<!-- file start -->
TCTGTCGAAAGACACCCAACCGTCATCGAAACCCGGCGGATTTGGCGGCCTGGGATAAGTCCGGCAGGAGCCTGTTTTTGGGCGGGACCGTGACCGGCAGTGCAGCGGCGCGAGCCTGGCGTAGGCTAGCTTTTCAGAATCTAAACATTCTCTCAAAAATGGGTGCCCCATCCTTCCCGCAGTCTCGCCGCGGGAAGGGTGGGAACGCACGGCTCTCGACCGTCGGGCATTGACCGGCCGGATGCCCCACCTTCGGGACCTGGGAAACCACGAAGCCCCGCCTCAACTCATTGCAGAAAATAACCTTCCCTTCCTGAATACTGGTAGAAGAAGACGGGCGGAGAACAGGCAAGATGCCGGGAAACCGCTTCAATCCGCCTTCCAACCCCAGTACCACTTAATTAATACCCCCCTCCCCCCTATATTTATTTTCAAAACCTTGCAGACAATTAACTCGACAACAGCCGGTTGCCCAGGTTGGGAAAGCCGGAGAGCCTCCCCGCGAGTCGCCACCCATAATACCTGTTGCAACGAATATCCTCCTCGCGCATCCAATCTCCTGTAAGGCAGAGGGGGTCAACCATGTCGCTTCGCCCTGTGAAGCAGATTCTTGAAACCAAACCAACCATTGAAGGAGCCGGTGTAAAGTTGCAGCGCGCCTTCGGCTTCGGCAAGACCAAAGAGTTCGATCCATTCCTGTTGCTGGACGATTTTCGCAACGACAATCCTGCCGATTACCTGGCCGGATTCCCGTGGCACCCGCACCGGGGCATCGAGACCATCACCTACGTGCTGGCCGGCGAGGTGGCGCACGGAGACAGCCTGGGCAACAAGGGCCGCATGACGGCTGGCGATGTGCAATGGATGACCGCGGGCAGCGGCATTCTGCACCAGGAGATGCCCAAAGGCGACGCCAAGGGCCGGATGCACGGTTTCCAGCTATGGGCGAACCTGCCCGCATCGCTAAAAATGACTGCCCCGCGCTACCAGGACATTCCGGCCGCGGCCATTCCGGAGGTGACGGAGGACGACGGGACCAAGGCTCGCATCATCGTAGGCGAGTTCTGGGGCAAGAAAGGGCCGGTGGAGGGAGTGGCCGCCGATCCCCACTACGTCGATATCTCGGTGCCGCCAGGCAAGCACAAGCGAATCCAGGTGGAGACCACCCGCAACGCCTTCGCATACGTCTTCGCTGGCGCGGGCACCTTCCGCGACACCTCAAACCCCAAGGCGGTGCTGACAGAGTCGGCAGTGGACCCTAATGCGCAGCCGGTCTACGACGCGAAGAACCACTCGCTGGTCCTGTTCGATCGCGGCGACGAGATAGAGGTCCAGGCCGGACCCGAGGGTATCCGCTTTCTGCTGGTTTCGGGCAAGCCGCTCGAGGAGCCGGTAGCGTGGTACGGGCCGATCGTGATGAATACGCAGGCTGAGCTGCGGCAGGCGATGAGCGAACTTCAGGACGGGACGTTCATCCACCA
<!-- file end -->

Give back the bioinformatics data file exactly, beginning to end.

TCTGTCGAAAGACACCCAACCGTCATCGAAACCCGGCGGATTTGGCGGCCTGGGATAAGTCCGGCAGGAGCCTGTTTTTGGGCGGGACCGTGACCGGCAGTGCAGCGGCGCGAGCCTGGCGTAGGCTAGCTTTTCAGAATCTAAACATTCTCTCAAAAATGGGTGCCCCATCCTTCCCGCAGTCTCGCCGCGGGAAGGGTGGGAACGCACGGCTCTCGACCGTCGGGCATTGACCGGCCGGATGCCCCACCTTCGGGACCTGGGAAACCACGAAGCCCCGCCTCAACTCATTGCAGAAAATAACCTTCCCTTCCTGAATACTGGTAGAAGAAGACGGGCGGAGAACAGGCAAGATGCCGGGAAACCGCTTCAATCCGCCTTCCAACCCCAGTACCACTTAATTAATACCCCCCTCCCCCCTATATTTATTTTCAAAACCTTGCAGACAATTAACTCGACAACAGCCGGTTGCCCAGGTTGGGAAAGCCGGAGAGCCTCCCCGCGAGTCGCCACCCATAATACCTGTTGCAACGAATATCCTCCTCGCGCATCCAATCTCCTGTAAGGCAGAGGGGGTCAACCATGTCGCTTCGCCCTGTGAAGCAGATTCTTGAAACCAAACCAACCATTGAAGGAGCCGGTGTAAAGTTGCAGCGCGCCTTCGGCTTCGGCAAGACCAAAGAGTTCGATCCATTCCTGTTGCTGGACGATTTTCGCAACGACAATCCTGCCGATTACCTGGCCGGATTCCCGTGGCACCCGCACCGGGGCATCGAGACCATCACCTACGTGCTGGCCGGCGAGGTGGCGCACGGAGACAGCCTGGGCAACAAGGGCCGCATGACGGCTGGCGATGTGCAATGGATGACCGCGGGCAGCGGCATTCTGCACCAGGAGATGCCCAAAGGCGACGCCAAGGGCCGGATGCACGGTTTCCAGCTATGGGCGAACCTGCCCGCATCGCTAAAAATGACTGCCCCGCGCTACCAGGACATTCCGGCCGCGGCCATTCCGGAGGTGACGGAGGACGACGGGACCAAGGCTCGCATCATCGTAGGCGAGTTCTGGGGCAAGAAAGGGCCGGTGGAGGGAGTGGCCGCCGATCCCCACTACGTCGATATCTCGGTGCCGCCAGGCAAGCACAAGCGAATCCAGGTGGAGACCACCCGCAACGCCTTCGCATACGTCTTCGCTGGCGCGGGCACCTTCCGCGACACCTCAAACCCCAAGGCGGTGCTGACAGAGTCGGCAGTGGACCCTAATGCGCAGCCGGTCTACGACGCGAAGAACCACTCGCTGGTCCTGTTCGATCGCGGCGACGAGATAGAGGTCCAGGCCGGACCCGAGGGTATCCGCTTTCTGCTGGTTTCGGGCAAGCCGCTCGAGGAGCCGGTAGCGTGGTACGGGCCGATCGTGATGAATACGCAGGCTGAGCTGCGGCAGGCGATGAGCGAACTTCAGGACGGGACGTTCATCCACCA